At over a mile in length, the Busselton Jetty is the longest of its kind found anywhere in the Southern Hemisphere. Because Busselton’s Geographe Bay is far too shallow for ships, the Jetty was constructed as a means of transporting cargo to deeper water. Though ships no longer dock here today, Busselton Jetty is now a draw for legions of coastal visitors, who stroll the jetty, take in the views, and swim in the waters of Geographe Bay whenever it’s warm enough in summer. Aside from the scenic stroll over water, a popular activity at Busselton Jetty is visiting the Underwater Observatory, where a spiral staircase leads 26 feet to the ocean floor below. With 11 portholes for viewing beneath water, the Observatory offers a look at marine life inhabiting the artificial reef, which includes a colorful collection of coral that’s rare for the southern latitude. If a mile seems like too far to walk (and then, of course, walk back), an historic train runs the length of jetty and leaves from the Interpretive Center—which itself explains to visitors the history of Busselton’s most famous sight.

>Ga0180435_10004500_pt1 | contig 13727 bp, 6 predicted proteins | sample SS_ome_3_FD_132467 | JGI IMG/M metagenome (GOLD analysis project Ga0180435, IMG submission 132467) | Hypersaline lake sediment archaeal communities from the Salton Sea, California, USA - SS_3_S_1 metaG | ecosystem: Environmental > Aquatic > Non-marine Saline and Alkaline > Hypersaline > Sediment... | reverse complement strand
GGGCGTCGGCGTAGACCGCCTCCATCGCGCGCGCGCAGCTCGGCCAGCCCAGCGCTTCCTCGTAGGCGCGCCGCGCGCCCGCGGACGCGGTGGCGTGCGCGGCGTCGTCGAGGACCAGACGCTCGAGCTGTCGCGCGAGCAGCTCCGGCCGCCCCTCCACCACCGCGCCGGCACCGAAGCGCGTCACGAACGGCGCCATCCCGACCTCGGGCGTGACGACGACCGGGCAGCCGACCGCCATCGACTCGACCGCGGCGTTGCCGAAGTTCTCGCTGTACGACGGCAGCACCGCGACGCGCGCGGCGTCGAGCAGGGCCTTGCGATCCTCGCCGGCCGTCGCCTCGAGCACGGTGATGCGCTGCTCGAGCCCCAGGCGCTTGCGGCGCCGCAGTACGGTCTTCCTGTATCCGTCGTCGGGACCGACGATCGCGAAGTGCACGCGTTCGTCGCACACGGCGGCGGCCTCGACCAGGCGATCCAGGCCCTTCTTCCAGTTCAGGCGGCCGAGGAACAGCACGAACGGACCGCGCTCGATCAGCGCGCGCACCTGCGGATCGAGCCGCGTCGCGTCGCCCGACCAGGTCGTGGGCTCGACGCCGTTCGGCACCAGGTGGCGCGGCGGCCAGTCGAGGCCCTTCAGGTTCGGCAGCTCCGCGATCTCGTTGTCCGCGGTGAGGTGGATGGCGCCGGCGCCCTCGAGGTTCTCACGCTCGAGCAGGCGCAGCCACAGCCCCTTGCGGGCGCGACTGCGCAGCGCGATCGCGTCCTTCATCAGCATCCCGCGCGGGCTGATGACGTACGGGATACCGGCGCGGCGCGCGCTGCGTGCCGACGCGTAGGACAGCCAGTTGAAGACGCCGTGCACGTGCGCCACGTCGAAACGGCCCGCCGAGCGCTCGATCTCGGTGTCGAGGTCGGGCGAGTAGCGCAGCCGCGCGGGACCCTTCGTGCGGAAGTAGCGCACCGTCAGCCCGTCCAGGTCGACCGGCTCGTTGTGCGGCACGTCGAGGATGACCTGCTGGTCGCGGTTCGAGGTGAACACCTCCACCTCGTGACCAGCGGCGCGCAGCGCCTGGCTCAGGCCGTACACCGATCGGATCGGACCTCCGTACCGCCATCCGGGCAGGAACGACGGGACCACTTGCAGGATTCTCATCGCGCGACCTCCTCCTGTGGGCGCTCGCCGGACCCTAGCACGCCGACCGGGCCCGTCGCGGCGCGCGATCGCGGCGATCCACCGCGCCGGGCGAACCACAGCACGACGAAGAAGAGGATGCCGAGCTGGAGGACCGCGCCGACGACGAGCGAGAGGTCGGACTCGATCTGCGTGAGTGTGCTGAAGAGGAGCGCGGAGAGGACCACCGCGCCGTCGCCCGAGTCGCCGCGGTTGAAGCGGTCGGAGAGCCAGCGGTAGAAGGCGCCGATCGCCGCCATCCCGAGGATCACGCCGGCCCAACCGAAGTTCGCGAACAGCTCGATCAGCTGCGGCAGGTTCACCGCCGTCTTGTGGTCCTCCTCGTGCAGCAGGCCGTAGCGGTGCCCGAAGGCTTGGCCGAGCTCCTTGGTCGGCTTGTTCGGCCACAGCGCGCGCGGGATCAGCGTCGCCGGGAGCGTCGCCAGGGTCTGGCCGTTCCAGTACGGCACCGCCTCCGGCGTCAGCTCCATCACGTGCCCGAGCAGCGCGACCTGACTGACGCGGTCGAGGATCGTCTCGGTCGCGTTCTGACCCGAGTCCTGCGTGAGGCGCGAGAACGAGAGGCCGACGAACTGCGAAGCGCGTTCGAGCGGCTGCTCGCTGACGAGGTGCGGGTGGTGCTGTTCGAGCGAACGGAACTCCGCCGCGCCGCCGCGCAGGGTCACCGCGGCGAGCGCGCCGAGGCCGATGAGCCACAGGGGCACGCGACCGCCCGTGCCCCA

The Busselton Jetty is at the end of Queen Street where it meets the Busselton Beachfront. The jetty itself is always open, though the Interpretive Center and Underwater Observatory have regular business hours and additional fees. For a memorable visit, enjoy the walk to the end at sunset and stroll back under the stars.